Christ’s resurrection is a historic necessity if our destiny means anything at all.
“And if Christ has not been raised, then your faith is useless, and you are still in condemnation for your sins. . . . And if we have hope in Christ only for this life, we are the most miserable people in the world” (I Corinthians 15:17, 19 NLT).
The disruption and decay of this earth and the inevitability of death are a living reality. Pain and loss are felt every minute of every day somewhere in the world. Something inside us says, “This makes no sense,” and we hope that life will be better tomorrow. But even if tomorrow is better, it won’t mean much eventually because some day, all that we have and hold will fade from our grasp, and we will die.
But at one point in history, there was a band of believers who trusted in someone to change all that. A handful of devout Jewish people thought a man named Jesus was the Messiah who would transform their troubled times into a godly kingdom on earth. Yet one day their Messiah hung on a cross, dying, and their hopes seemed dashed.
But far more than the fate of the disciples hung on the cross that day. The fate of the entire human race and their hope of a bright tomorrow and of life after death hung there with him. The human race seemed doomed to endure pain and anguish in this life and then to die, eternally separated from God.
However, as Son of the sovereign God, Jesus broke the power of death by rising from the grave on the third day and pierced the kingdom of darkness with a penetrating light.
Christ’s resurrection victory over death and despair not only broke the power of death for all of us who trust in Christ as Savior but also provided the means for us to receive a whole new perspective of life. Though we may endure pain, grief, and suffering here on earth, because Christ’s death was followed by his resurrection, we can know that such things are temporary— and that much greater things await us.
Because of the Resurrection, we are destined to live forever in new bodies on a new earth, an existence that will be so enjoyable that anything “we suffer now is nothing compared to the glory [God] will give us later.” For we “wait anxiously for that day when God will give us our full rights as his children, including the new bodies he has promised us” (Romans 8:18, 23).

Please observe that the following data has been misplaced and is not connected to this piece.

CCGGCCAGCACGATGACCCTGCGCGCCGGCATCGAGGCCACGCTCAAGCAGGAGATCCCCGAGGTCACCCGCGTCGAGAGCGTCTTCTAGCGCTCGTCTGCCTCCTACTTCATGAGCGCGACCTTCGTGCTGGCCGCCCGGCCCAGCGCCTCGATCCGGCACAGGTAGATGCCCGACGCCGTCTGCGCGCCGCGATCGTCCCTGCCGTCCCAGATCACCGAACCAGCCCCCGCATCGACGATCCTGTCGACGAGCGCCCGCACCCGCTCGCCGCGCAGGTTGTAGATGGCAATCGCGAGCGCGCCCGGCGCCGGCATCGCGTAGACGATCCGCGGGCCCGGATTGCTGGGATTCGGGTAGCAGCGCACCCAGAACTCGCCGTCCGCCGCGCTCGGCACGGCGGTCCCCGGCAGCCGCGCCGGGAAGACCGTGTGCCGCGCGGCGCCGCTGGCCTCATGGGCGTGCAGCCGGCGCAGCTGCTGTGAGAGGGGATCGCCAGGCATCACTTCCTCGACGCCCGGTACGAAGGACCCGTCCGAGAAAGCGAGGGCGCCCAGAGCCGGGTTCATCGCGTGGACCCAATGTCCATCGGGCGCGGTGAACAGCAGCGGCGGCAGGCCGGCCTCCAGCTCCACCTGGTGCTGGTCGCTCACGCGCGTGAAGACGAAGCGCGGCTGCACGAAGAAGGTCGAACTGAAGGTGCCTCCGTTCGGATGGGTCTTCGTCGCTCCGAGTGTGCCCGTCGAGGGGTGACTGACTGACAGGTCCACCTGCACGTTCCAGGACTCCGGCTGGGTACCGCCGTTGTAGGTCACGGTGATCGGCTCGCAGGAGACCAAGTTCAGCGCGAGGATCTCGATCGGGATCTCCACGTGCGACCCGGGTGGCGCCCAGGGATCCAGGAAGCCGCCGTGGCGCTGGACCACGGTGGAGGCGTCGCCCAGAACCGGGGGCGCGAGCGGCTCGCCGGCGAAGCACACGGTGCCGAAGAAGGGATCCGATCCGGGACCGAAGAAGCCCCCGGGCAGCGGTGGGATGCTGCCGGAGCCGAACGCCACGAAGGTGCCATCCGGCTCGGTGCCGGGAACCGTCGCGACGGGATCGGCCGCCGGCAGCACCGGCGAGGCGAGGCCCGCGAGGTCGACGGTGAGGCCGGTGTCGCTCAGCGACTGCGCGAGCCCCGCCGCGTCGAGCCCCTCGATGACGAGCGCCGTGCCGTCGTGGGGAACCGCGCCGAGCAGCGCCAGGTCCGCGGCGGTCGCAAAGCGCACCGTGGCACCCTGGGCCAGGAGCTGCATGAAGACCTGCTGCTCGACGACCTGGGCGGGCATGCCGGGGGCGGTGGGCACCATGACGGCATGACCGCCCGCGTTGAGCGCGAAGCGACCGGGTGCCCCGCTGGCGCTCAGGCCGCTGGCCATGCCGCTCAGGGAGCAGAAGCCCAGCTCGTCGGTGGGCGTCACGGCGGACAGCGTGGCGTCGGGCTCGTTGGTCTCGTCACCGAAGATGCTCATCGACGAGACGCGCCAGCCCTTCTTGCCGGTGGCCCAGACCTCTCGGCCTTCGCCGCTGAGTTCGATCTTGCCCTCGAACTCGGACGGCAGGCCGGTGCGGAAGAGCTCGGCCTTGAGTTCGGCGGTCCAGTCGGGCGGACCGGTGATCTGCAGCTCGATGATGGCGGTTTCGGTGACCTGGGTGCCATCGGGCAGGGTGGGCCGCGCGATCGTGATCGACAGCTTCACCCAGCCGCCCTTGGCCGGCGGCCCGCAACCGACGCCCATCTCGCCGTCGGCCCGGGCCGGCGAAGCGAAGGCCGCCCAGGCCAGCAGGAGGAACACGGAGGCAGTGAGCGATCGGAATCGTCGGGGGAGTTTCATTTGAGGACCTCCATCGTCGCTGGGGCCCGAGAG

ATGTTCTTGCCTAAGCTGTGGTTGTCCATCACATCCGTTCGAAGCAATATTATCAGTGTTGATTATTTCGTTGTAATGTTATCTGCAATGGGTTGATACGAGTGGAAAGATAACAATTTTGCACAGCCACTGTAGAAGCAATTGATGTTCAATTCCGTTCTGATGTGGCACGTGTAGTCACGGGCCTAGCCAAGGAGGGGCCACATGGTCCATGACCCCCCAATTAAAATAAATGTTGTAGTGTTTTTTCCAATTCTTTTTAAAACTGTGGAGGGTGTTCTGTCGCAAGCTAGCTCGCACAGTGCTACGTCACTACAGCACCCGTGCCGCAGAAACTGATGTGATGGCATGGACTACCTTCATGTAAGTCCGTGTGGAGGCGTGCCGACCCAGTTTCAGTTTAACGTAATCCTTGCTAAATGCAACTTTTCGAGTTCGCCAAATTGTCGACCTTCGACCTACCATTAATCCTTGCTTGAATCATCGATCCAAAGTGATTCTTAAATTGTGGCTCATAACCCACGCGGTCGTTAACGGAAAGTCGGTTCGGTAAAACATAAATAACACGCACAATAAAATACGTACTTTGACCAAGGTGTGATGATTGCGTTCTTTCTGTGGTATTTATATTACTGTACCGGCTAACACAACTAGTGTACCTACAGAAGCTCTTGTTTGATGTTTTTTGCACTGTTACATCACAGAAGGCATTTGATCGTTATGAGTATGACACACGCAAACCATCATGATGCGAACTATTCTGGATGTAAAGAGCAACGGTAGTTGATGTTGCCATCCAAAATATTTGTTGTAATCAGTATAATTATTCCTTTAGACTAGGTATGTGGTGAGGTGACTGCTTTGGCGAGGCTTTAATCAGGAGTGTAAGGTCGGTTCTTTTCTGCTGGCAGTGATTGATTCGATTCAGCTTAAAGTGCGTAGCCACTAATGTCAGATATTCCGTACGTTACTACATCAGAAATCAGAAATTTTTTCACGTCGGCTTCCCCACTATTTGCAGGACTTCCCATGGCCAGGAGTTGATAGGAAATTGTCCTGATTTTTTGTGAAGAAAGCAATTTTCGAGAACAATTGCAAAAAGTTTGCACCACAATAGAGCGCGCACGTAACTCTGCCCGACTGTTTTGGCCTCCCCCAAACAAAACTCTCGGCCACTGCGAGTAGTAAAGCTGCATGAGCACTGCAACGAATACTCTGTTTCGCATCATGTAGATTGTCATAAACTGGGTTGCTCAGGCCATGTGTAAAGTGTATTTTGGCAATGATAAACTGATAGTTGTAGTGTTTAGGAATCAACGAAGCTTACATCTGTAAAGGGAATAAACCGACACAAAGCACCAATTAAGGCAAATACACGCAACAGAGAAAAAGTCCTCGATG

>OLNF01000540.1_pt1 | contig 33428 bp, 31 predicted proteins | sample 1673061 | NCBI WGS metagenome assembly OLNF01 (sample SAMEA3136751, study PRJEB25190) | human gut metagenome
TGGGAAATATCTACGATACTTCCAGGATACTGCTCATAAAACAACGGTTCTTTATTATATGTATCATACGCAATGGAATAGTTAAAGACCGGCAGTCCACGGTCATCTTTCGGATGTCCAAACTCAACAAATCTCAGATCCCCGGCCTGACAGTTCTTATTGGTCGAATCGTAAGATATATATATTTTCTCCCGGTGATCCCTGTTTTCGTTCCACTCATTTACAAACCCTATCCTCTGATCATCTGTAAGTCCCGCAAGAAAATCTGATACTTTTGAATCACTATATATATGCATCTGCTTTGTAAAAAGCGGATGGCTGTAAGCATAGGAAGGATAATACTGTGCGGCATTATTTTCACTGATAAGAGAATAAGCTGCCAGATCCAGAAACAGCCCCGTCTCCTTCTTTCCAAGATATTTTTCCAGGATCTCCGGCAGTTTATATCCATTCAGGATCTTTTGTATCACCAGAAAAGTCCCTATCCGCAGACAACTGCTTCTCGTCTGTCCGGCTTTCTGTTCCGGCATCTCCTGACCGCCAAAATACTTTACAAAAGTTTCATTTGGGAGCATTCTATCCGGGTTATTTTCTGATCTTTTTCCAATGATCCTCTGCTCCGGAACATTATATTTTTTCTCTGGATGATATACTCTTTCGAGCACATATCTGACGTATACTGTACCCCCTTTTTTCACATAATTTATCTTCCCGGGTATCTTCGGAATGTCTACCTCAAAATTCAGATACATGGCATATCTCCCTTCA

We have the answer to where we are going in life, and in death. For we are destined to have our struggles, suffering, and death transformed into blessings, joy, and eternal life. With a belief in the Resurrection, we can face life’s difficulties with the conviction that no matter what, “if God is for us, who can ever be against us?” (Romans 8:31). We can be assured that God has not lost control and will not abandon us (see Romans 8:32). We can be confident that he is not punishing us or condemning us (see Romans 8:34). And we can know that he still very much loves us (see Romans 8:38).
But our destiny can become a reality only if the resurrection of Christ literally took place. Because if Christ did not actually rise from the dead, it would be a strong indication that the sacrifice of sin was unacceptable to God and that Christ had not broken the power of death. For if Jesus didn’t break the power of death over his own body, how could he cancel our death sentence?
“But the fact is that Christ has been raised from the dead,” as Paul said (I Corinthians 15:20). It is a matter of historical record that Jesus literally died and that his lifeless body was placed in a tomb, but it is equally true that three days later that lifeless body was transformed into a living spiritual body.
Paul also points out that, “there is an order to this resurrection: Christ was raised first; then when Christ comes back, all his people will be raised” (I Corinthians 15:23). He further states, “Our earthly bodies, which die and decay, will be different when they are resurrected, for they will never die. Our bodies now disappoint us, but when they are raised, they will be full of glory. They are weak now, but when they are raised, they will be full of power. They are natural human bodies now, but when they are raised, they will be spiritual bodies” (I Corinthians 15:42-44).
However, all these great and precious promises are nothing but a fantasy, a dream, unless Christ truly rose from the dead. Christ’s resurrection is a historic necessity if our destiny means anything at all.
–Taken from Beyond Belief to Convictions, ©2002 Josh D. McDowell, Bob Hostetler, and David H. Bellis, Chapter 12